There’s a lot of talk in the news media about artificial intelligence and the advent of fully automated robots who will be able to think on their own, make intricate and logical decisions, and basically be the realization of just about every science fiction movie and television series ever made.

Real science may be just getting around to these kinds of super androids, but for movies and television it is old hat. From the eerie and still mesmerizing robot Maschinenmensch in the silent movie classic “Metropolis” from Germany, to the campy Robbie the Robot from the 1950s film “Forbidden Planet,” robots have proved fertile ground for cautionary tales from science fiction imaginations.

But therein lies the rub. As the real science of robotics continues at what we mere humans see as an accelerated pace. The humanity of the machines seems to rise in direct correlation to the decrease in the humanity of humans. There is a wedge being driven between the reason of our robotic science and the faith of our belief in a God-centered and God-inspired human creation.

One of the first cracks this wedge created is found in the film “Blade Runner,” a sci-fi cop thriller set in 2019 Los Angeles starring Harrison Ford. I guess 2019 sounded far away when the movie was made, but it is only three short years away as I type this article. Los Angeles — though riddled with issues and problems — looks nothing like the grim, dark, forever raining (I wish) and overpopulated landscape that “Blade Runner” portrays.

The film’s main “contribution” to the robot v. human universe comes in the aftermath of an action-packed climax, with Harrison Ford riding off into the sunset with his best girl — who also just happens to be a replicant, not a human being. In fact, I’m not all that sure the protagonist played by Ford is packing 46 chromosomes either — an ambiguity I believe was intentional.

But, even if the good guy in this movie was indeed a real guy, the message of him disappearing back into our imaginations with some kind of feeling of completeness alongside the mortal equivalent of a Coca-Cola vending machine is just a little too weird.

Now we have the HBO reboot of the Michael Crichton thriller “Westworld.” The trailer for the upcoming series looks great. It has big production values and a great cast.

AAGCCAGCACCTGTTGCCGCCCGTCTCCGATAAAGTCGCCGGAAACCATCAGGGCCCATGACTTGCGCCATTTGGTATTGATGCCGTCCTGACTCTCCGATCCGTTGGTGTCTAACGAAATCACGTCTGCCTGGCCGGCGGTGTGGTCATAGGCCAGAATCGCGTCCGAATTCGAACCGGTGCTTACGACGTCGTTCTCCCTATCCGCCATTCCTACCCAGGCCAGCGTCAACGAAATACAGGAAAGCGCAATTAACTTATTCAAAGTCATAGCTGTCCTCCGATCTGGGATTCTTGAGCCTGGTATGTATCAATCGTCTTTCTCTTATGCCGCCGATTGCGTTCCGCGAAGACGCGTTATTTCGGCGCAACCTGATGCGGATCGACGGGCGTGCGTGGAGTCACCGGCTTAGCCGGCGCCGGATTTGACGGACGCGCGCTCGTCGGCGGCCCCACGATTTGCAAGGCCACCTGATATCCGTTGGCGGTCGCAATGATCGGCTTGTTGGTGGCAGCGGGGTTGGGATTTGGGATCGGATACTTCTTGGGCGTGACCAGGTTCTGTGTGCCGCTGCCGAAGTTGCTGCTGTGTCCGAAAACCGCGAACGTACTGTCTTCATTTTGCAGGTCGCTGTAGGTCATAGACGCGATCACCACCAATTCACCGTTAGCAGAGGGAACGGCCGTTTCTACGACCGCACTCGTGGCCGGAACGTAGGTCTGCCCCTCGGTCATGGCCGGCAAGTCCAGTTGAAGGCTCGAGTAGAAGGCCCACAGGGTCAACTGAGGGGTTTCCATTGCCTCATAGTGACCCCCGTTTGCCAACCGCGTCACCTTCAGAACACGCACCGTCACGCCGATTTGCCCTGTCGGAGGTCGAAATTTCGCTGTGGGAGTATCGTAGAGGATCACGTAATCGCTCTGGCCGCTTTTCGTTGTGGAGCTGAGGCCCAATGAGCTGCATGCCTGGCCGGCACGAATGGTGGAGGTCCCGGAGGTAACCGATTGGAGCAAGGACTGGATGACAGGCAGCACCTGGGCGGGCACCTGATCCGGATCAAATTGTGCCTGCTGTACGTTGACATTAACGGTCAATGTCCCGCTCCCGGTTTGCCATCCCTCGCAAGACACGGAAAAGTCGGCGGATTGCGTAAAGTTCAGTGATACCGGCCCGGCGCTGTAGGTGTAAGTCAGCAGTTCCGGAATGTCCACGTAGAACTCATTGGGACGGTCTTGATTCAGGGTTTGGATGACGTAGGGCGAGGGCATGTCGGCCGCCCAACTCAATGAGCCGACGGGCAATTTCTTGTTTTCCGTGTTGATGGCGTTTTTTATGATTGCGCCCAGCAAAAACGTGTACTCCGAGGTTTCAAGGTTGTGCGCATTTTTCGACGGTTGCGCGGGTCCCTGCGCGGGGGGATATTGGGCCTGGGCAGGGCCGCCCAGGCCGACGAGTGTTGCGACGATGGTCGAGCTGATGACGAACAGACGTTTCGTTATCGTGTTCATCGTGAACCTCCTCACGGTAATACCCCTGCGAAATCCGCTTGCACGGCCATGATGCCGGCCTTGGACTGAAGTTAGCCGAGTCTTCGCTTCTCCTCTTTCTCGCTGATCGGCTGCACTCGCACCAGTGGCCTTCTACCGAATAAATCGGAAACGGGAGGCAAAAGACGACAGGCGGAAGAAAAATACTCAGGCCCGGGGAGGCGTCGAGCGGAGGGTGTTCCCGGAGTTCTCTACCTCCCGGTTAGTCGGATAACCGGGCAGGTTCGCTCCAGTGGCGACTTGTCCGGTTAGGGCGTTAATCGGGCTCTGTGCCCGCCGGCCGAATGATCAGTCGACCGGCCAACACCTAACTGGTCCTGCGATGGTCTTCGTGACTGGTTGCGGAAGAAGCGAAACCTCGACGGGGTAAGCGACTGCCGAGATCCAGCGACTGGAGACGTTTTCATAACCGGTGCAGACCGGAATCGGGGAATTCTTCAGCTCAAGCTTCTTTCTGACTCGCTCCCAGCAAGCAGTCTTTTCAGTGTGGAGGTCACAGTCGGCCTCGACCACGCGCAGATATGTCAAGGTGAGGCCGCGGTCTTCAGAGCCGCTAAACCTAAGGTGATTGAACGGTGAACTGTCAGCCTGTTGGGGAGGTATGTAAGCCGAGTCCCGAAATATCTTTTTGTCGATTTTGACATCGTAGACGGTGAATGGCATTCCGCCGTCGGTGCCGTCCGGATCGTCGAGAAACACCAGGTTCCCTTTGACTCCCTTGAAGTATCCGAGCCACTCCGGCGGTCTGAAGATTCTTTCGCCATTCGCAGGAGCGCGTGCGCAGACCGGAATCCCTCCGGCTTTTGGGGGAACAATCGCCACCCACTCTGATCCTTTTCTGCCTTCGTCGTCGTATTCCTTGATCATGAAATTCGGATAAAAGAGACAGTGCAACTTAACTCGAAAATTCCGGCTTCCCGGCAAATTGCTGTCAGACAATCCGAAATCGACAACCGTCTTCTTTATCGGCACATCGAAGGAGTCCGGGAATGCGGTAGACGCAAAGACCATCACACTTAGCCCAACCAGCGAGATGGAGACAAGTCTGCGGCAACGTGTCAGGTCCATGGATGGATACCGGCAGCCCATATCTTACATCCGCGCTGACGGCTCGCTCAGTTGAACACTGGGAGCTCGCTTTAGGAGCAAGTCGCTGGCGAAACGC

If I were to watch this, I am sure I would be impressed by all that — but I am also sure I would come away feeling a little queasy. Why? Well, according to the PR marketing, this version of “Westworld” — where robots run amuck and go about killing the patrons of an adult theme park where you can play cowboys and Indians — will be told from the androids’ point of view.

Call me a luddite, but I didn’t know androids could have a point of view. In a case of extreme irony, it is the rationalists who betray a blind faith to the science they believe topples the antiquated concept of man or woman made in a supreme being’s image.

But as far as scientific fact and “artificial intelligence” go, no matter how advanced we’d like to think machines and future robots may be, their “brains” still consist only of circuitry that rely on endless sequences of 0’s and 1’s.

I guess the next logical step with movies and television is a remake of “Jaws” from the point of view of the shark. Or a remake of “Dracula” from a sympathetic point of view of the … oh, too late for that one!

The end result of all this is not that elevating machines, even if they look human, is bad — which it might be. It’s the denigration of God’s greatest invention. Maybe we don’t look as perfect as the androids in the new “Westworld” series but, by virtue of our very existence, we are so much more than a batch of 0’s and 1’s

Robert Brennan has been a professional writer for more than 30 years, including many years in the television industry.


Highlights

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